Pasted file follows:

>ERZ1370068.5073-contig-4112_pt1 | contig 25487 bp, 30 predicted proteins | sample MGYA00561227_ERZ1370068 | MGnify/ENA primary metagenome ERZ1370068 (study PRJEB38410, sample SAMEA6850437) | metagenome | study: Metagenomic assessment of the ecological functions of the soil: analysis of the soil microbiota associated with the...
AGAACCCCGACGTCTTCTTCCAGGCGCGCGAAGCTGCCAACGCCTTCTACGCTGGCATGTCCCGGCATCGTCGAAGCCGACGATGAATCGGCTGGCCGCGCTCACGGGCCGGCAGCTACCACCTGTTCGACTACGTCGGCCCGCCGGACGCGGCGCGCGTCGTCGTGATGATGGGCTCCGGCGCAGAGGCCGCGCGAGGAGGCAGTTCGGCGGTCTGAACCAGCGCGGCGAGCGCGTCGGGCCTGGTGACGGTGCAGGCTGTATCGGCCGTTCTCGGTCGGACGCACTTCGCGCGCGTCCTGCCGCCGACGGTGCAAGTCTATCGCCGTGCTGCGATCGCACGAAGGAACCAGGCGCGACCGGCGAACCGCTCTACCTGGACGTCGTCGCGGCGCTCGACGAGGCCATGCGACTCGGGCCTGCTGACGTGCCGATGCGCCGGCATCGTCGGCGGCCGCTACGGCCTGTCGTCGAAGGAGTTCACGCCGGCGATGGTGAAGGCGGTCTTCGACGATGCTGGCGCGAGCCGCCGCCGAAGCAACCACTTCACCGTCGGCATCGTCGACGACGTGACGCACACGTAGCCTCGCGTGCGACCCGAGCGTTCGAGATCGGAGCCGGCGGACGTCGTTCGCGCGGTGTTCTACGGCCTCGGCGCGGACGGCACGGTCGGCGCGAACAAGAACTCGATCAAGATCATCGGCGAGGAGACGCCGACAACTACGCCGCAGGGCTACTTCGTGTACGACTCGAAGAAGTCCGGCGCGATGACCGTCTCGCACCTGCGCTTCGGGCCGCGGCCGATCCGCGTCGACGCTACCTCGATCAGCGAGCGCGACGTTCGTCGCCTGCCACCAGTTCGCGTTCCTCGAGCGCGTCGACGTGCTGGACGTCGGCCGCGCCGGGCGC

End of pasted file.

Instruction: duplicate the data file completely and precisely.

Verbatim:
>ERZ1370068.5073-contig-4112_pt1 | contig 25487 bp, 30 predicted proteins | sample MGYA00561227_ERZ1370068 | MGnify/ENA primary metagenome ERZ1370068 (study PRJEB38410, sample SAMEA6850437) | metagenome | study: Metagenomic assessment of the ecological functions of the soil: analysis of the soil microbiota associated with the...
AGAACCCCGACGTCTTCTTCCAGGCGCGCGAAGCTGCCAACGCCTTCTACGCTGGCATGTCCCGGCATCGTCGAAGCCGACGATGAATCGGCTGGCCGCGCTCACGGGCCGGCAGCTACCACCTGTTCGACTACGTCGGCCCGCCGGACGCGGCGCGCGTCGTCGTGATGATGGGCTCCGGCGCAGAGGCCGCGCGAGGAGGCAGTTCGGCGGTCTGAACCAGCGCGGCGAGCGCGTCGGGCCTGGTGACGGTGCAGGCTGTATCGGCCGTTCTCGGTCGGACGCACTTCGCGCGCGTCCTGCCGCCGACGGTGCAAGTCTATCGCCGTGCTGCGATCGCACGAAGGAACCAGGCGCGACCGGCGAACCGCTCTACCTGGACGTCGTCGCGGCGCTCGACGAGGCCATGCGACTCGGGCCTGCTGACGTGCCGATGCGCCGGCATCGTCGGCGGCCGCTACGGCCTGTCGTCGAAGGAGTTCACGCCGGCGATGGTGAAGGCGGTCTTCGACGATGCTGGCGCGAGCCGCCGCCGAAGCAACCACTTCACCGTCGGCATCGTCGACGACGTGACGCACACGTAGCCTCGCGTGCGACCCGAGCGTTCGAGATCGGAGCCGGCGGACGTCGTTCGCGCGGTGTTCTACGGCCTCGGCGCGGACGGCACGGTCGGCGCGAACAAGAACTCGATCAAGATCATCGGCGAGGAGACGCCGACAACTACGCCGCAGGGCTACTTCGTGTACGACTCGAAGAAGTCCGGCGCGATGACCGTCTCGCACCTGCGCTTCGGGCCGCGGCCGATCCGCGTCGACGCTACCTCGATCAGCGAGCGCGACGTTCGTCGCCTGCCACCAGTTCGCGTTCCTCGAGCGCGTCGACGTGCTGGACGTCGGCCGCGCCGGGCGC